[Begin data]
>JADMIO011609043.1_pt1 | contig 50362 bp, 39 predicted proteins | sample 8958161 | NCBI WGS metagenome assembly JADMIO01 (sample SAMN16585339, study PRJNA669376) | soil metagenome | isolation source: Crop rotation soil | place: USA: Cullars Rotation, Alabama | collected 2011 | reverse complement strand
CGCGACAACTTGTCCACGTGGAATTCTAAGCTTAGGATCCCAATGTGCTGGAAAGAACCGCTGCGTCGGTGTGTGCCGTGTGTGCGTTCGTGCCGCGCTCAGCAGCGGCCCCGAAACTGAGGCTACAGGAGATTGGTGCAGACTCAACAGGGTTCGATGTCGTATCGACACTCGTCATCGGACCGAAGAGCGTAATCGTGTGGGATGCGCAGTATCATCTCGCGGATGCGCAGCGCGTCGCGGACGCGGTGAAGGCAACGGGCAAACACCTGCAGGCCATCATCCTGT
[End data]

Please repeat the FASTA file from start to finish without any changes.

>JADMIO011609043.1_pt1 | contig 50362 bp, 39 predicted proteins | sample 8958161 | NCBI WGS metagenome assembly JADMIO01 (sample SAMN16585339, study PRJNA669376) | soil metagenome | isolation source: Crop rotation soil | place: USA: Cullars Rotation, Alabama | collected 2011 | reverse complement strand
CGCGACAACTTGTCCACGTGGAATTCTAAGCTTAGGATCCCAATGTGCTGGAAAGAACCGCTGCGTCGGTGTGTGCCGTGTGTGCGTTCGTGCCGCGCTCAGCAGCGGCCCCGAAACTGAGGCTACAGGAGATTGGTGCAGACTCAACAGGGTTCGATGTCGTATCGACACTCGTCATCGGACCGAAGAGCGTAATCGTGTGGGATGCGCAGTATCATCTCGCGGATGCGCAGCGCGTCGCGGACGCGGTGAAGGCAACGGGCAAACACCTGCAGGCCATCATCCTGT